AJOY ASHIRWAD MAHAPRASHASTA - ICHR Blocks Manuscript on Freedom Struggle Because It Makes the Sangh Look Bad, Alleges Historian

While Hindu-right organisations, under the patronage of the Narendra Modi government, are claiming spaces within the spectrum of associations with instrumental roles to play in the India’s nationalist movement, the Indian Council of Historical Research (ICHR) – the primary government-sponsored institution for funding historical research and publications – has found itself in the dock for allegedly trying to bury historical work that looks into the counter-productive role played by the Sangh parivar during the freedom struggle.

Renowned Indian historian Arjun Dev has alleged that the ICHR, probably under the influence of the Modi government, has been sitting on a manuscript that he submitted two years ago on August 1, 2015. The manuscript is part of the ICHR’s Towards Freedom series, which was conceived as a project to compile records and documents from the last ten years of the freedom struggle (1938-1947). The manuscript, edited by Dev, is a compilation of documents on political developments in the year 1941. Speaking to The Wire, Dev said that it is divided into three parts – the nature of the nationalist movement in princely states of colonial India, the role of communal politics and labour and peasant movements during the period.
Dev suspects that the second part, which includes original sources that portray Hindu nationalist organisations such as the Hindu Mahasabha and the RSS in poor light, may have been the reason for the delay in the manuscript’s publication. He added that the ICHR has not sent the manuscript to print despite the fact that the volume has already been approved by the general editor of the the project, Sabyasachi Bhattacharya, who is also an eminent historian. “As is the norm for publication, the general editor has already approved the manuscript and has sent his letter of approval to the member-secretary of the ICHR. Despite this, the ICHR unprecedentedly referred the manuscript to an expert panel, which raised objections to some portions of the book,” he said.

News18 had earlier reported that the expert panel, whose names have not been disclosed by the ICHR, has cast doubts over the credibility of the some documents related to some speeches of Hindu Mahasabha leader, and later Bharatiya Jana Sangh’s founder, Syama Prasad Mookerjee. “The other objections pertain to mention of a particular community for disturbances in Dacca on March 17, 1941, too much emphasis on farmers and labour movements and the overall communist tone of the volume,” the report noted. The manuscript contains important speeches made by and quotes from Hindu-right leaders like Mookerjee, V.D. Savarkar and B.S. Moonje, a possible reason the ICHR has deliberately delayed publication.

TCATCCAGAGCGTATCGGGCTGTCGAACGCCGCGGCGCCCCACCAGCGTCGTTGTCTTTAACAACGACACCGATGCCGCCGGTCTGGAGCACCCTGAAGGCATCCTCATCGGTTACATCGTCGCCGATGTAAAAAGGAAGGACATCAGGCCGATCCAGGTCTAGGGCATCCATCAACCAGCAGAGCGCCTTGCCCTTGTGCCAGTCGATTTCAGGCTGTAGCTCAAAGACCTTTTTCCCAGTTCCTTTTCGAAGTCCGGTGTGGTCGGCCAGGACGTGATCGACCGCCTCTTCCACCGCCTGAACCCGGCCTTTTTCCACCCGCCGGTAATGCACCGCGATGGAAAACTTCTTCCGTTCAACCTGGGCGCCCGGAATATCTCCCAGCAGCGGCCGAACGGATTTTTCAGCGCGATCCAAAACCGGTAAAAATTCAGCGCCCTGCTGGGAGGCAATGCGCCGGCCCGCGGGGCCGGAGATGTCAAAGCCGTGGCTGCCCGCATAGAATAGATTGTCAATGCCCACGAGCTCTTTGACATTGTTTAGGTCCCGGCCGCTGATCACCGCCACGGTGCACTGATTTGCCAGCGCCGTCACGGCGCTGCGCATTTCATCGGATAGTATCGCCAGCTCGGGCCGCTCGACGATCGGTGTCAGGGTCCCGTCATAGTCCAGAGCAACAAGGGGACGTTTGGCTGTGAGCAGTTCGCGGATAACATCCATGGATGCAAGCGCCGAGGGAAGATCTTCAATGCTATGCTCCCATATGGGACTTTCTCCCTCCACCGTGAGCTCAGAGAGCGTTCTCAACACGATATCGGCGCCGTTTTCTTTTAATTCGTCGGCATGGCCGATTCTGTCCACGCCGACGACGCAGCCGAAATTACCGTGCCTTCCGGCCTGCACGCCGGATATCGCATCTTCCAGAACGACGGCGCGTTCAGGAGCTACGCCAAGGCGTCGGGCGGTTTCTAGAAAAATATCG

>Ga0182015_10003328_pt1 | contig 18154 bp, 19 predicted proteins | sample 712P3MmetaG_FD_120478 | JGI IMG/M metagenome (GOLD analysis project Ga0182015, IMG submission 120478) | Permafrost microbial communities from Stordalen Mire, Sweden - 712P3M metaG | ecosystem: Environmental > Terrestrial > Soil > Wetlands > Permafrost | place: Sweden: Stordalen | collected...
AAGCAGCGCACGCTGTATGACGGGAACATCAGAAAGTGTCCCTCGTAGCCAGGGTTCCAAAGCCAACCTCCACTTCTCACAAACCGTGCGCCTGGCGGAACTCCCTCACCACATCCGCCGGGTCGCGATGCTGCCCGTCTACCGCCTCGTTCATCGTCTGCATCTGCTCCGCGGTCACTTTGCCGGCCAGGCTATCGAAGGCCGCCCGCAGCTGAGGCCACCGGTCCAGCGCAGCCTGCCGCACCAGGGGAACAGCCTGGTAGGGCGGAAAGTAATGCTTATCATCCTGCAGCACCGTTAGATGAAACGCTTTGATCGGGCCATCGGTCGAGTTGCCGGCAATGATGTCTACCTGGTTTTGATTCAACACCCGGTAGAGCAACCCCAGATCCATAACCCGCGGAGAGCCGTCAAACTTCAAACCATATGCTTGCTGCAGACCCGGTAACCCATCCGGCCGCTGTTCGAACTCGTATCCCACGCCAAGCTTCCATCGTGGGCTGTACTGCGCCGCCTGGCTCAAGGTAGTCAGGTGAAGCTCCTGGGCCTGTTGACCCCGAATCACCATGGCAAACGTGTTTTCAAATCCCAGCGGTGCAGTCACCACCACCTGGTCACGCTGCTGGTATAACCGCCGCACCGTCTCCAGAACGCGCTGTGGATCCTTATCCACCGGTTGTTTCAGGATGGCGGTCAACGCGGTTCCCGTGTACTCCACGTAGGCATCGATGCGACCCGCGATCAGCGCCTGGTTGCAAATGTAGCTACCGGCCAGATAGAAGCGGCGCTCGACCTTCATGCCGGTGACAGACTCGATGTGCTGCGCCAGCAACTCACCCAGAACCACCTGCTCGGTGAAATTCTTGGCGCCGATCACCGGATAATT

In June this year, Dev wrote to the ICHR chairman Y. Sudershan Rao seeking an explanation on the council’s delay in forwarding the manuscript to the Oxford University Press and also asking why his manuscript was sent to another expert panel after it was approved by the general editor. “You see,” said Dev, “seeking the opinions of unknown experts is a departure from the convention, from the already laid down procedures. Moreover, the so-called experts’ comments had no academic value. The comments betrayed a complete lack of literacy in reviewing a manuscript.”

“My manuscript is a mere compilation of documents written by political parties, the government and different leaders in 1941. None of it is my analysis. By delaying the publication, the ICHR is keeping important information outside public domain,” added Dev. He further said that the second part, which may have rubbed the ICHR the wrong way, does not single out only Hindu nationalists but also contains detailed documents about the Muslim League and other associations. “Even if we leave that aside, there are significant details about the nationalist movement in princely states, an area which has not seen much historical research. The documents can create new areas of research for historians. It is a pity that the ICHR has not sent it to the press,” said Dev… read more:

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